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|Turkey Tail grown in sawdust|
Turkey tail is renowned in Asia as a source for cancer therapy. The Japanese company Kureha first screened many polypore mushrooms and found that turkey tails produced a profound immune response, a discovery confirmed by many other subsequent studies. The Kureha researchers received a patent for extracting both the mycelium and mushrooms in 1976 and derivative U.S. patents through 1981 (long since expired). http://toughertimes.blogspot.com/2015/05/paul-stamets-john-b-wells-mushrooms.html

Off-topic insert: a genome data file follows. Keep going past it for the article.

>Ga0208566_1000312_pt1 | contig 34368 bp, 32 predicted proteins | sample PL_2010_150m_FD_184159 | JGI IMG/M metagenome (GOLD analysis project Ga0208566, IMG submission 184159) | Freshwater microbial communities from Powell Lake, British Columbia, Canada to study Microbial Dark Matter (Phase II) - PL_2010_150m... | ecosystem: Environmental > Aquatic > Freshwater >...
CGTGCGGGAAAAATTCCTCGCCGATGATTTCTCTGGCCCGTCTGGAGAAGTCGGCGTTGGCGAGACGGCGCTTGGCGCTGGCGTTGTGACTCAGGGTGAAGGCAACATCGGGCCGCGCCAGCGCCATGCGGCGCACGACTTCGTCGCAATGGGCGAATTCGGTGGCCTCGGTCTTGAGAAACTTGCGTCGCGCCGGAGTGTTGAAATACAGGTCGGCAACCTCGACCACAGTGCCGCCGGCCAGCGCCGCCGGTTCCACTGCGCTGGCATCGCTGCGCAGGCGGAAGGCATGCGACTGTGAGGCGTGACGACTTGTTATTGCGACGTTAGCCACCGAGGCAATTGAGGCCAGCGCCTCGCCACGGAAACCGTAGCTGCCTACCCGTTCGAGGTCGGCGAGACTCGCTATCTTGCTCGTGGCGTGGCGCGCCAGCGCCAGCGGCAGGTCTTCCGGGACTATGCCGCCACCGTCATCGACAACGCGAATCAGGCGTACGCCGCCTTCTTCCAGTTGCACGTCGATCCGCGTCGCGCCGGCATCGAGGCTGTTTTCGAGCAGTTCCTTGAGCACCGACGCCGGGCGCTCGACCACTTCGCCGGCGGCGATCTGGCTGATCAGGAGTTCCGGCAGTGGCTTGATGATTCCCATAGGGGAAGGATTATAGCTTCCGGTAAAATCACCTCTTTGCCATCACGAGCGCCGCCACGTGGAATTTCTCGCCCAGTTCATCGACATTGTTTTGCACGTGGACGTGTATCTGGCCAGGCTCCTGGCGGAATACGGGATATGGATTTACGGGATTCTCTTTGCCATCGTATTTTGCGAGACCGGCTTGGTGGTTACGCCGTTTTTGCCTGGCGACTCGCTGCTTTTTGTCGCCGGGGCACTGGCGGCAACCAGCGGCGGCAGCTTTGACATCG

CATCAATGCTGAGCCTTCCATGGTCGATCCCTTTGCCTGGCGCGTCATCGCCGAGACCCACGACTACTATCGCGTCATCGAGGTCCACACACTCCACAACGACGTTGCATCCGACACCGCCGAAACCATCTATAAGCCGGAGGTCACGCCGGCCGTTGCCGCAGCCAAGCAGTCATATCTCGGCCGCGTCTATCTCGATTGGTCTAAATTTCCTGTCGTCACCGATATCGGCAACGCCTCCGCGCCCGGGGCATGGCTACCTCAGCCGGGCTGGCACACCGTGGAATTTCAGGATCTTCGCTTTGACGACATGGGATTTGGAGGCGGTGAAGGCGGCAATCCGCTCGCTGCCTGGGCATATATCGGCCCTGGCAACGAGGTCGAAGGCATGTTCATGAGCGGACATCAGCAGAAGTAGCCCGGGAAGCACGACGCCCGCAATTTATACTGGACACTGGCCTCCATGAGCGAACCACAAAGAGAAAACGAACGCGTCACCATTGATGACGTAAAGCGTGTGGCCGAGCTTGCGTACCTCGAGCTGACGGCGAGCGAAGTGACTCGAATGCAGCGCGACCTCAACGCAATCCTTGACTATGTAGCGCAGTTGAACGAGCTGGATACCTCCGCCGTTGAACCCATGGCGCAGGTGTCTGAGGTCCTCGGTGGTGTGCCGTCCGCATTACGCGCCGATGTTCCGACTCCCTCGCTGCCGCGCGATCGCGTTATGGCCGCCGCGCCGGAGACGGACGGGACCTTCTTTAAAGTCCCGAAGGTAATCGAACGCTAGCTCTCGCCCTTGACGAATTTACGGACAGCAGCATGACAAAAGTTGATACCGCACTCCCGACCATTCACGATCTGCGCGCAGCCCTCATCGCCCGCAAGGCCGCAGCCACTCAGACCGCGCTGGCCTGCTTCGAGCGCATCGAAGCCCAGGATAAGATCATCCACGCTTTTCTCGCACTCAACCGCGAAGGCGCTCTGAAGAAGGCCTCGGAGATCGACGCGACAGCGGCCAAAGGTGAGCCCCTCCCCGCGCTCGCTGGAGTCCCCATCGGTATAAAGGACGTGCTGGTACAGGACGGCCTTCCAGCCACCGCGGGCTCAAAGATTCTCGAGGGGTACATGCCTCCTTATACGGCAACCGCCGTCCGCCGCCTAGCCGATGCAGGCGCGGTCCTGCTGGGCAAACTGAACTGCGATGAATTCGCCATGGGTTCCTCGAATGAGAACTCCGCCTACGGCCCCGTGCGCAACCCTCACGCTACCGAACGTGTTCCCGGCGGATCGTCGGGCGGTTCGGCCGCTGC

The extraction method led to marketing "PSK" (polysaccharide Krestin®) and later "PSP," both protein-bound polysaccharides. PSK became recognized as a cancer drug in Japan and approved under somewhat controversial conditions. Before approving a foreign-made drug, the United States Food and Drug Administration (FDA) has many requirements. One is that the Active Principal Ingredient (API) needs to be disclosed. Therein lies the problem. PSK is an assortment of sugars and attached proteins but has no unique molecule responsible for its impact on the immune system. Without that API, verification from batch-to-batch is not possible. Thus, it is classified as an undefined drug. This is one reason why PSK cannot be legally imported nor marketed in the United States.
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